This was used in ancient Chinese medicine and comes in the form of an infusion that can be used to relieve anxiety and is also used for stress migraines and headaches. It has anti-inflammatory properties and will help with sleeplessness as it has a mild sedative effect that will cause a relaxing of your body for around 32 hours after ingesting.

Skullcap can relax your blood vessels and can stop the pressure within your head that is possibly causing your migraine headache.

It’s important to note that it is NOT to be taken during pregnancy, or with other medications such as sedatives or anti-depressants. It has a mild sedative effect and could make you feel drowsy after drinking it, it wouldn’t be a good idea to use skullcap when you need to be alert and on task.

5. Ginger Root

Ginger is a tropical spice and is presumed to be fairly “safe” in its use. It makes a delicious and mildly spicy tea and has been used throughout Ayurvedic medicine (ancient “whole body” traditional medicine).

Ginger has been found to be very effective in treating migraines and headaches. It has anti-inflammatory properties and may just reduce the feelings of pain and swelling. Another fantastic thing about ginger root is that it can also help with the migraine headache symptom of nausea.

Always use caution and never take large amounts of any herbal remedies. You should take the time to discuss your health management with a professional health practitioner.

6. Peppermint

Peppermint is a herb that makes a wonderful tea relaxing that is used to help reduce stress. It also helps with nausea and often used for indigestion problems too, which can also be side effects of migraine headaches.

Peppermint leaves can be used as infusions and can also be found in capsules and in liquid extract form. Peppermint oil is also found as a liquid solution and capsule. It’s thought to be a “safe plant” used as a natural remedy, although peppermint oil is a highly concentrated oil and only a few drops should ever be used. Never use remedies on infants or children unless they are under the supervision of a medical professional.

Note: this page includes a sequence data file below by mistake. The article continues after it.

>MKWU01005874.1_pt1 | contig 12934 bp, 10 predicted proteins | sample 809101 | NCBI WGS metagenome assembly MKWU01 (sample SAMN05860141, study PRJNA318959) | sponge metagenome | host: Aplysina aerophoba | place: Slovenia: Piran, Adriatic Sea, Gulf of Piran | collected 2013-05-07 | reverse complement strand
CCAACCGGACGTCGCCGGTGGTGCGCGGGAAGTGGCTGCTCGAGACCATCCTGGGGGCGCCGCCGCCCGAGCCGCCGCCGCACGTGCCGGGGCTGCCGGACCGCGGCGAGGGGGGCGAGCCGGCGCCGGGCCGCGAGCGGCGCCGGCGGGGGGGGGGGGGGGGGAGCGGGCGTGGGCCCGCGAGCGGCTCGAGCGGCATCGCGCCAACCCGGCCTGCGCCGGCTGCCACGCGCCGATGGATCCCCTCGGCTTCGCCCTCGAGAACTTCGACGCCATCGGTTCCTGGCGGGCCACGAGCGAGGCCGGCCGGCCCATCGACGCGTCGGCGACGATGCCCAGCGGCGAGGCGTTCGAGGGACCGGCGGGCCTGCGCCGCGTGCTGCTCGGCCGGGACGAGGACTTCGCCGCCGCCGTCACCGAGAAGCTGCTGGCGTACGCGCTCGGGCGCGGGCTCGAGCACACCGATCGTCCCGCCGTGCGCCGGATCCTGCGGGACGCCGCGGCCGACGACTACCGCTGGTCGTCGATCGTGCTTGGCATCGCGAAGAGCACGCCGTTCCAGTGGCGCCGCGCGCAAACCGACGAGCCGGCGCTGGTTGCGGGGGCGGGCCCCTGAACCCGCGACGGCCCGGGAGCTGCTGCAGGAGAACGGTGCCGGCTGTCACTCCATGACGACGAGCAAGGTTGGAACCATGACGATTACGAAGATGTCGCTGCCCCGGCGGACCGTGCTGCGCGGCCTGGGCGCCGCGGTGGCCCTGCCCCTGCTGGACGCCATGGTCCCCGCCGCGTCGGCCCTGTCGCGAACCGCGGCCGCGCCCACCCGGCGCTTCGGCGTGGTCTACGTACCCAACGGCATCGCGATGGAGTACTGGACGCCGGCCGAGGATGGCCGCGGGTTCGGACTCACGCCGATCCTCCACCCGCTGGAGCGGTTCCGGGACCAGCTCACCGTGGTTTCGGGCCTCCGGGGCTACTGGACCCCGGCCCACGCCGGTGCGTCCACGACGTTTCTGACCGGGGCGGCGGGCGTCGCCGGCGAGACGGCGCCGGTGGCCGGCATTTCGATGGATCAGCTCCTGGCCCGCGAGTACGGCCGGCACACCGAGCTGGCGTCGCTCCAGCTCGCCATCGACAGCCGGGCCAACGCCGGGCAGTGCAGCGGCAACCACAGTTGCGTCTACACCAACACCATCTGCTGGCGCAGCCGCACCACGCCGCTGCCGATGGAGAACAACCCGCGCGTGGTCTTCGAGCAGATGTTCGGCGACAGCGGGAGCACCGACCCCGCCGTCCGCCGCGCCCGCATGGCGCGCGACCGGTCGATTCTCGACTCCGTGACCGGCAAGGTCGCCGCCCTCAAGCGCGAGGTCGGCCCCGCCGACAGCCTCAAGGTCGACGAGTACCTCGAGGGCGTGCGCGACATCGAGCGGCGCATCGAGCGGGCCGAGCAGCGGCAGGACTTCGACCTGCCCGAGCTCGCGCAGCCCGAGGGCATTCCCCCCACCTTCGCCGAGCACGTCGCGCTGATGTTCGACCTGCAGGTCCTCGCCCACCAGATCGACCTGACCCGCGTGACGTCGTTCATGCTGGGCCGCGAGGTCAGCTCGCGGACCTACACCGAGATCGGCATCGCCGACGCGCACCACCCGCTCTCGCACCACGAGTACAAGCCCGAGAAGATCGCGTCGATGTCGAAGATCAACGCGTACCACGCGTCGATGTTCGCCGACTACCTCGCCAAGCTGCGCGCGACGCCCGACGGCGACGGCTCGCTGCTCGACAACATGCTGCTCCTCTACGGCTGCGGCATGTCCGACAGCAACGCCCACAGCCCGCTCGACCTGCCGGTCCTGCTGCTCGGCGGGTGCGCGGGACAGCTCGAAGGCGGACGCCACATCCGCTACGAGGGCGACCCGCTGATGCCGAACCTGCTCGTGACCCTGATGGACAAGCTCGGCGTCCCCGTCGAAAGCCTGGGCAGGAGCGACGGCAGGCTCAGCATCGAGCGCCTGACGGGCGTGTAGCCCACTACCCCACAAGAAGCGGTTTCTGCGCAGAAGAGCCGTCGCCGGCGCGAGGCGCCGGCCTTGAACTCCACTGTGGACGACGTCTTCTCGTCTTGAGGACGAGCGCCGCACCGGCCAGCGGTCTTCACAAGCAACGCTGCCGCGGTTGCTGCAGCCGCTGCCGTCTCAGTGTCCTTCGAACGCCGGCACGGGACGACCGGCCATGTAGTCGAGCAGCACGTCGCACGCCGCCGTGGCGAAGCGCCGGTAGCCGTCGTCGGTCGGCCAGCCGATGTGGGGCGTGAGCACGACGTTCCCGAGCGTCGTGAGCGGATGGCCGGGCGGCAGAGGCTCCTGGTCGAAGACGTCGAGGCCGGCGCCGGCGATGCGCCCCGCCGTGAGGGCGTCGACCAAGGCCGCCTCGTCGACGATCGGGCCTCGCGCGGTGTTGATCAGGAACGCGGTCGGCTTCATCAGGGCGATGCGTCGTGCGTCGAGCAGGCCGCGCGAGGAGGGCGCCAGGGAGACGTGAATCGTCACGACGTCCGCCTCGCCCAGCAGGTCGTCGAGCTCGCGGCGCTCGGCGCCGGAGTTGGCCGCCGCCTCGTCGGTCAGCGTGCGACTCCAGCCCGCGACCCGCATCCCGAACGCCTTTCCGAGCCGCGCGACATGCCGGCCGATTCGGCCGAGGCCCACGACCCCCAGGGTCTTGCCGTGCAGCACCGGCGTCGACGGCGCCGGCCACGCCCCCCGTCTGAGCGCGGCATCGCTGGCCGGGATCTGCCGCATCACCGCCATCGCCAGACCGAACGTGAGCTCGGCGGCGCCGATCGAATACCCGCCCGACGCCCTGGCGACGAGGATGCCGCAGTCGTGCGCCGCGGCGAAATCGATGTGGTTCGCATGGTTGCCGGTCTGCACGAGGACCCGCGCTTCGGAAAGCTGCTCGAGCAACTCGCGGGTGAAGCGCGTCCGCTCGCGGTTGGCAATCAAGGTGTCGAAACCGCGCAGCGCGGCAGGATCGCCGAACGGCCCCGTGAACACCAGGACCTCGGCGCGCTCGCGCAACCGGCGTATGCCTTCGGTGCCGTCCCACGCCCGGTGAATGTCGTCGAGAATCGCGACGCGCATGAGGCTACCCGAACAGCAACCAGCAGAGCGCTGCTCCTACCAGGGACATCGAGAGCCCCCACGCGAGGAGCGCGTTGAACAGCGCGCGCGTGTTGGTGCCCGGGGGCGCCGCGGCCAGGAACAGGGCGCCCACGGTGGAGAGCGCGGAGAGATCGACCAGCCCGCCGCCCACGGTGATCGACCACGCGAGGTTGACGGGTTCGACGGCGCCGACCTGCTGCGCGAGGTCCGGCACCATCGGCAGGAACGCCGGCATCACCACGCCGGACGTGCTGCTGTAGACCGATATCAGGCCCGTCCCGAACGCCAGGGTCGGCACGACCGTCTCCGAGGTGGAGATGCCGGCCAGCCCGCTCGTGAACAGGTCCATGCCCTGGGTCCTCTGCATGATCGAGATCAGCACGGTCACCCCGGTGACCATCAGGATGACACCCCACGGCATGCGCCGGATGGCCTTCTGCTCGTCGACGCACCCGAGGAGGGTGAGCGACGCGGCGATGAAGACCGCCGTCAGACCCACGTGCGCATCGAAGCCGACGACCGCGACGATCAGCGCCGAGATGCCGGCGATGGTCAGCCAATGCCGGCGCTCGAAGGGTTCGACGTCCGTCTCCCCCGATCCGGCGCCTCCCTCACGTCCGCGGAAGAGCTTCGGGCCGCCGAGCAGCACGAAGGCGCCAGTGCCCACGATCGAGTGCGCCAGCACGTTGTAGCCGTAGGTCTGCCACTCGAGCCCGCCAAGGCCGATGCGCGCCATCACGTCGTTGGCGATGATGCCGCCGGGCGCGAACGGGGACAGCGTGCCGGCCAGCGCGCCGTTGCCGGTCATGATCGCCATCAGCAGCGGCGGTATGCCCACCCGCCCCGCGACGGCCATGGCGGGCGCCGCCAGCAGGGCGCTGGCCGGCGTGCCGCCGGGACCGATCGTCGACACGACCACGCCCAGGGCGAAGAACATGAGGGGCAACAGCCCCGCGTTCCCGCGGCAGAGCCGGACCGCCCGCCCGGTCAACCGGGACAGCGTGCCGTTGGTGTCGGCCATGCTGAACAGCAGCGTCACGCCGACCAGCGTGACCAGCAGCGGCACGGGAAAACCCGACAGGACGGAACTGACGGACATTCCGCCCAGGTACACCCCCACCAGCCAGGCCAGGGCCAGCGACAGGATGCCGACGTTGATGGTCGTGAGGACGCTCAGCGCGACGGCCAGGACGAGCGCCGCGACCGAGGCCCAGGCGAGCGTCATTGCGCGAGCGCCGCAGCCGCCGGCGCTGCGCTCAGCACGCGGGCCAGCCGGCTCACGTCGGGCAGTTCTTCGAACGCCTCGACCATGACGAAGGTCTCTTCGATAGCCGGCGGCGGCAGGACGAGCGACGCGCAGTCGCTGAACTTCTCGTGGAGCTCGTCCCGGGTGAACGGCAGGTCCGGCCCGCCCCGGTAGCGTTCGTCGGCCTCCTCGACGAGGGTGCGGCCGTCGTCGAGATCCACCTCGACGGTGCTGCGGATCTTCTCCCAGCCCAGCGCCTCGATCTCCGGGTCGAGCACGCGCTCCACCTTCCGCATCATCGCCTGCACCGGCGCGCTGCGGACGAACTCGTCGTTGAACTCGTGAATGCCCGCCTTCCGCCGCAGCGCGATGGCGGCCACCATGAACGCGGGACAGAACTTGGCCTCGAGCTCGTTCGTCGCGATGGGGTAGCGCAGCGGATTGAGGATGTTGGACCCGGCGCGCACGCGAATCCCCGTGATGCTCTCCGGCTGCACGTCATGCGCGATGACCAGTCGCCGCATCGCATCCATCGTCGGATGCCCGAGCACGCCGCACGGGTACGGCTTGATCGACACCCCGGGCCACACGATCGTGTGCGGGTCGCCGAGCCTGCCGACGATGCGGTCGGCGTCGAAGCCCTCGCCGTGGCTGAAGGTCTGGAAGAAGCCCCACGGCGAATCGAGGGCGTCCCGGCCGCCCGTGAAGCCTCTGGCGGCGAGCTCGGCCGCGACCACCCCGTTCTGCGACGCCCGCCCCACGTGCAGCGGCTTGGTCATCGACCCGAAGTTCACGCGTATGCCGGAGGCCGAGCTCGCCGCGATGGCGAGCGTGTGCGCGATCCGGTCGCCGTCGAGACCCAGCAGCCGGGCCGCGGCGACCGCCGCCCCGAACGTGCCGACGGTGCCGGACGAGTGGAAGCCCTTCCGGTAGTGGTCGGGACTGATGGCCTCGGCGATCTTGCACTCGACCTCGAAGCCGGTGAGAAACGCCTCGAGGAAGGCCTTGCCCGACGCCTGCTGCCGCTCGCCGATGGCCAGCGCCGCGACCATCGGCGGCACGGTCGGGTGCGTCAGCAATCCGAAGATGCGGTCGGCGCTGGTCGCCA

If drinking an infusion or tea of peppermint always ensure that it is made of natural peppermint leaves and not made from artificial peppermint flavoured additives.

Always Remember Safety First

Just like everything in life, moderation is always important when taking any remedies. This includes both herbal supplements and drinking herbal teas. Do not use any remedy excessively as it can be toxic to do so. Always follow the labelling and your health professionals directions.

If you are pregnant or breastfeeding always remember safety first. It is important to be careful and talk to your health professionals first if you’re at all unsure.

You should never give or use herbal remedies on infants or children unless they are under the guided supervision of a medical professional.


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  1. Wow, what are a great post!

    Personally, I’m a big fan of herbal teas. I was born in Ukraine and it is a county of Chamomile & Feverfew. Each & every winter it was, somehow, compulsory to have one cup of tea a day (especially when it was -4 °F outside). I guess therefore I never had any a migraine when I lived there… LOL.

    However, I have some experience with a migraine as well, and herbal teas are the best solution!

    • That’s so fantastic to hear. Herbal teas can be quite powerful and help with many ailments. I am incredibly pleased you enjoyed my post about herbal remedies. I hope you enjoy drinking your next cup of tea. Blessings and Gratitude, Mary

  2. So I just recently started adding CBD oil to my morning coffee and, for the first few days, I was getting these aching headaches located behind my right eye. Then, someone told me that CBD needs fats to bind to when you consume it in coffee. I started using Kerrygold butter and it makes a noticeable difference, but doesn’t solve the problem entirely.

    I’m using CBD mainly for the benefits that I feel in my respiratory system (opening and expansion of lungs), but I’m wondering if there’s a way to alleviate these dull headache symptoms.

    Are there any of these six herbal remedies that you’d recommend to counteract these CBD effects.

    • Hi Tucker,
      Thank you for your comment. Although many people are finding CBD oil to be a helpful natural treatment for their health issues, as far as I understand there is still a lot to be learnt about this treatment and the studies are ongoing. I could not tell you if any of these herbal remedies would benefit you or interact with your current treatment plan, but I would recommend you see your Health-Care Professional so they can check the cause behind these headaches you are experiencing.

      Your Health-Care Professional should be able to tell you if these remedies would be safe or not to take with your CBD oil. So please talk with them first before mixing any herbal remedies or medications.

      On another note, If you would like another way of alleviating headaches take a look at my article on pressure points and my review on acupressure mats.

      I hope this helps and you find some relief for your headaches.

    • Thank you for your comments Teo Chee Shi, I hope they too can find some value in my posts. As a migraine sufferer, I know how important it is to find relief remedies that work for the individual. With much gratitude. Mary